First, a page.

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Many were forced to flee their homes and take shelter after flood waters from Hurricane Harvey inundated the city on August 29, 2017 in Houston, Texas Getty

The mental health impacts of a major disaster such as Harvey have been widely noted. Mental health issues like PTSD, chronic depression, anxiety and addiction are commonly reported weeks and months after a traumatic event, Mental Health First Aid USA says on its website.

After Hurricane Katrina, nearly half of survivors suffered from some form of mental health distress once the storm subsided, according to a 2012 study in the American Journal of Orthopsychiatry. In the wake of Hurricane Sandy, more than 20 percent of residents reported PTSD, 33 percent reported depression and 46 percent reported anxiety.

The U.S. Department of Veteran Affairs has also warned of the effects of PTSD caused by natural disasters.

"Hurricanes Harvey, Irma, and Maria received significant attention in the U.S. for their size, strength, and destructiveness," the department has said on its website.

"Hurricanes can cause life threat, bereavement, loss of physical property, financial hardship, and ongoing stressors as people work to put their lives back together."

Given the damage and ongoing disruption that can follow a major hurricane or similar weather disaster, the department says it "is not surprising that almost everyone has symptoms in the immediate aftermath."

"The initial relief to be alive may be followed by distress, fear and anger," the Department of Veterans Affairs says.

"Disaster survivors may find it hard to stop thinking about what happened, have trouble sleeping, or feel keyed up or on edge. For most people those reactions will lessen over the first few weeks after the hurricane. For those who lost a loved one, were injured, or were forced to relocate, those reactions may be more intense and longer-lasting."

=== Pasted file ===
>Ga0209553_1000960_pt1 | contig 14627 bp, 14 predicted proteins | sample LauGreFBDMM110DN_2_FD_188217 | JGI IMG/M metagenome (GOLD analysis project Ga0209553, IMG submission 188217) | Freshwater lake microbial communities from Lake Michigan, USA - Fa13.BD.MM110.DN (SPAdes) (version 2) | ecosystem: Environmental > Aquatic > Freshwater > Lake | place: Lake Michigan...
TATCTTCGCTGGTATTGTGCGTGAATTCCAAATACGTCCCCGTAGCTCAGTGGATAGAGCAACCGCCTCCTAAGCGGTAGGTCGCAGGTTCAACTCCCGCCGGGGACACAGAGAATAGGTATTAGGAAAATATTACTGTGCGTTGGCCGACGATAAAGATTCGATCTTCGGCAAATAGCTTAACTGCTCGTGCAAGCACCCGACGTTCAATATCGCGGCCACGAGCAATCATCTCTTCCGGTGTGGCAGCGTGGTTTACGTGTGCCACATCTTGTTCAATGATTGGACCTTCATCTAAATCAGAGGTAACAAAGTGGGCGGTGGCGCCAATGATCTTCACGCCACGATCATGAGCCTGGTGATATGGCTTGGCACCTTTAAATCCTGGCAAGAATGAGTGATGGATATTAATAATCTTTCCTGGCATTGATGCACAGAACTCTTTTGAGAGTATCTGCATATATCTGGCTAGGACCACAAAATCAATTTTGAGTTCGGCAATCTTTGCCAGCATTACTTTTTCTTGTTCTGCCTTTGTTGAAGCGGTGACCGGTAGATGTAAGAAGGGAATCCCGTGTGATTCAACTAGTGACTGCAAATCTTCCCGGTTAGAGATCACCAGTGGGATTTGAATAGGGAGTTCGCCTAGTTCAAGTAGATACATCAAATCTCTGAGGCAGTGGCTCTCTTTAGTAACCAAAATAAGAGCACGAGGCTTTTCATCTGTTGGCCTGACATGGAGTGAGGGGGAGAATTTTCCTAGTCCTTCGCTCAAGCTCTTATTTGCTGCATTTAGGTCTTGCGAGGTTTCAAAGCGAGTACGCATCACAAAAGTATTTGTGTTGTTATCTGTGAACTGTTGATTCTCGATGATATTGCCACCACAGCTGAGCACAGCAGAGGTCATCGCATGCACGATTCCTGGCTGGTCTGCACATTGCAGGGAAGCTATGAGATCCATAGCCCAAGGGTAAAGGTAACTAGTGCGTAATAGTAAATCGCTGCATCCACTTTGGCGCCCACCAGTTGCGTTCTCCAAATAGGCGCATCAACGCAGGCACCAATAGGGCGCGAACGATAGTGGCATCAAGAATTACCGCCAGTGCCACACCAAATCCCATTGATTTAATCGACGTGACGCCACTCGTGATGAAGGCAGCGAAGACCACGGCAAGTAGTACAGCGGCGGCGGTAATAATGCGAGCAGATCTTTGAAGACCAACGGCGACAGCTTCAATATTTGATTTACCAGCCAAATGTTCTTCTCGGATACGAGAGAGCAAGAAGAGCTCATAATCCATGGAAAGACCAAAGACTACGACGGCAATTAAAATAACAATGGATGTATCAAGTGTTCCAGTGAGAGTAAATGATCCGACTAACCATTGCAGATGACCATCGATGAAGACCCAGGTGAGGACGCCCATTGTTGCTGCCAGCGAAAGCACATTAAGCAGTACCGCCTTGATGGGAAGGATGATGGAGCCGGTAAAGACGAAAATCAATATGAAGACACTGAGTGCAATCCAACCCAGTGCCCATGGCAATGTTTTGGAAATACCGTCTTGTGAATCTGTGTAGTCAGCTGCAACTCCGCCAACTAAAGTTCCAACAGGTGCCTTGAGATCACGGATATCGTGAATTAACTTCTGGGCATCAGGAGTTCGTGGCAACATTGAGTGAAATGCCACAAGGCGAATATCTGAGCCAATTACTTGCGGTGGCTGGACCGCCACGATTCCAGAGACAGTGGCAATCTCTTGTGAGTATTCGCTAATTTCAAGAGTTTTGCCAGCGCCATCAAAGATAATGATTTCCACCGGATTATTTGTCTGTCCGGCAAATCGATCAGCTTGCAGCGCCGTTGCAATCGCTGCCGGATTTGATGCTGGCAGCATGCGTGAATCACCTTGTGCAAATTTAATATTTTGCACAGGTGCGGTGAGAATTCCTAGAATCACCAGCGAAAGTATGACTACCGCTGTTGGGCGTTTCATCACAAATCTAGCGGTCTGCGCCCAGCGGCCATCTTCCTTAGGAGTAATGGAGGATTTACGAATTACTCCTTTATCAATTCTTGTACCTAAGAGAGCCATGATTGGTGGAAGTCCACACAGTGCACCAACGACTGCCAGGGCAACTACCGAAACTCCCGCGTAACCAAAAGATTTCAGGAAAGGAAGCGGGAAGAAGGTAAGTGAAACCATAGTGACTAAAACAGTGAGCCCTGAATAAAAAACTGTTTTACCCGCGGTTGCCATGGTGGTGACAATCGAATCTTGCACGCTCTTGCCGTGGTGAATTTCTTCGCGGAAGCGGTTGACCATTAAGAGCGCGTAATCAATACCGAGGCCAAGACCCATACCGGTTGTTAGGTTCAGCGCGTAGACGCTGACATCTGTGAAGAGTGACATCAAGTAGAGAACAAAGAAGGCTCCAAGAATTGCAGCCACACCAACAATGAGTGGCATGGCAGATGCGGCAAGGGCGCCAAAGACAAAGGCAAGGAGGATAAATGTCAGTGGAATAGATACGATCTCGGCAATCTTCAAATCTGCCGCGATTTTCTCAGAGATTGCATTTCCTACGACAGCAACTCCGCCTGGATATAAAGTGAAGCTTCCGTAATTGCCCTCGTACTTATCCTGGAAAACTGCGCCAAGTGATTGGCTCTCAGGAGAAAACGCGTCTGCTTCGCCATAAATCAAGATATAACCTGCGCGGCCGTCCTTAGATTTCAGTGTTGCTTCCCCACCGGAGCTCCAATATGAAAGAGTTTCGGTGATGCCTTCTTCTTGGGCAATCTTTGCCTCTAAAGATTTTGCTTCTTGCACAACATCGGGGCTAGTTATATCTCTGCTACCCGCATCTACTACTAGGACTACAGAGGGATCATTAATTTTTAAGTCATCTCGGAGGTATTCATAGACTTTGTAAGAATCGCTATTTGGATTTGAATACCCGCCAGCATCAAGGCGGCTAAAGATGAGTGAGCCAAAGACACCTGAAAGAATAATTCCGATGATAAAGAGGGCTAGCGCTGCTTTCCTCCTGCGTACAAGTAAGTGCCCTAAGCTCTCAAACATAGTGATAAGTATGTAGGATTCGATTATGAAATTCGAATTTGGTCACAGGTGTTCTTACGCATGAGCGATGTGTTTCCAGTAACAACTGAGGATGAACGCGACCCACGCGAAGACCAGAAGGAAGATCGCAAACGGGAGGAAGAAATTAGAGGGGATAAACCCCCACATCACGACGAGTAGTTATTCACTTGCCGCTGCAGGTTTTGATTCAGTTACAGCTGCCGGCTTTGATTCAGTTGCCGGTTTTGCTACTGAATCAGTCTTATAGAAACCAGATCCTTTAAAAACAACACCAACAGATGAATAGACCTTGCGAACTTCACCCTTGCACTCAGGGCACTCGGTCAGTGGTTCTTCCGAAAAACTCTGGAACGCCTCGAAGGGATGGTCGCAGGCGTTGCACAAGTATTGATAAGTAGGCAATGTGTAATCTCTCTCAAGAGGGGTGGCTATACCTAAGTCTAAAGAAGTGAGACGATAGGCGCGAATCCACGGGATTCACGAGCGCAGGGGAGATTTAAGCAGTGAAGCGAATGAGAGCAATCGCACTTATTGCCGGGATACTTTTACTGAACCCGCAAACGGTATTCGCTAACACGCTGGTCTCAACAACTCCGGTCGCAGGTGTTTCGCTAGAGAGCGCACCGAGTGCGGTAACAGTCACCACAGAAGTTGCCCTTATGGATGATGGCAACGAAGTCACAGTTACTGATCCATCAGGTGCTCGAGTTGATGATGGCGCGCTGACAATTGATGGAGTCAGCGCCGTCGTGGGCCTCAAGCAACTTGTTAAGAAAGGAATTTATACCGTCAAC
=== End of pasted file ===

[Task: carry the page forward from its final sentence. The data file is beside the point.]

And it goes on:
The department cited ongoing causes of stress including dealing with bereavement, being unable to return to homes, having to rebuild, "which takes money, time materials and workers," having to take in relatives or friends while they look for alternative housing, being put out of work or being unable to return to work, new physical health problems caused by the incident, as well as others as factors that could play a role in exacerbating PTSD symptoms.

Just before December, tens of thousands of Houston residents were reported to be lacking stable housing three months after the storm made landfall,with many living in trailers, tents and shelters, according to the Houston Chronicle.

More than 22,000 of those reported to be without a home were children, while some 47,000 victims of the hurricane were being housed in hotel rooms paid for by the federal government.

2017's Atlantic hurricane season was considered hyperactive and proved to be a deadly and significantly destructive season, with 17 named storms. It ranked alongside 1936 as the fifth most active recorded season since records began in 1851.

PTSD from Hurricane Harvey May Be Behind Spike in Murders in Houston: Mayor | U.S.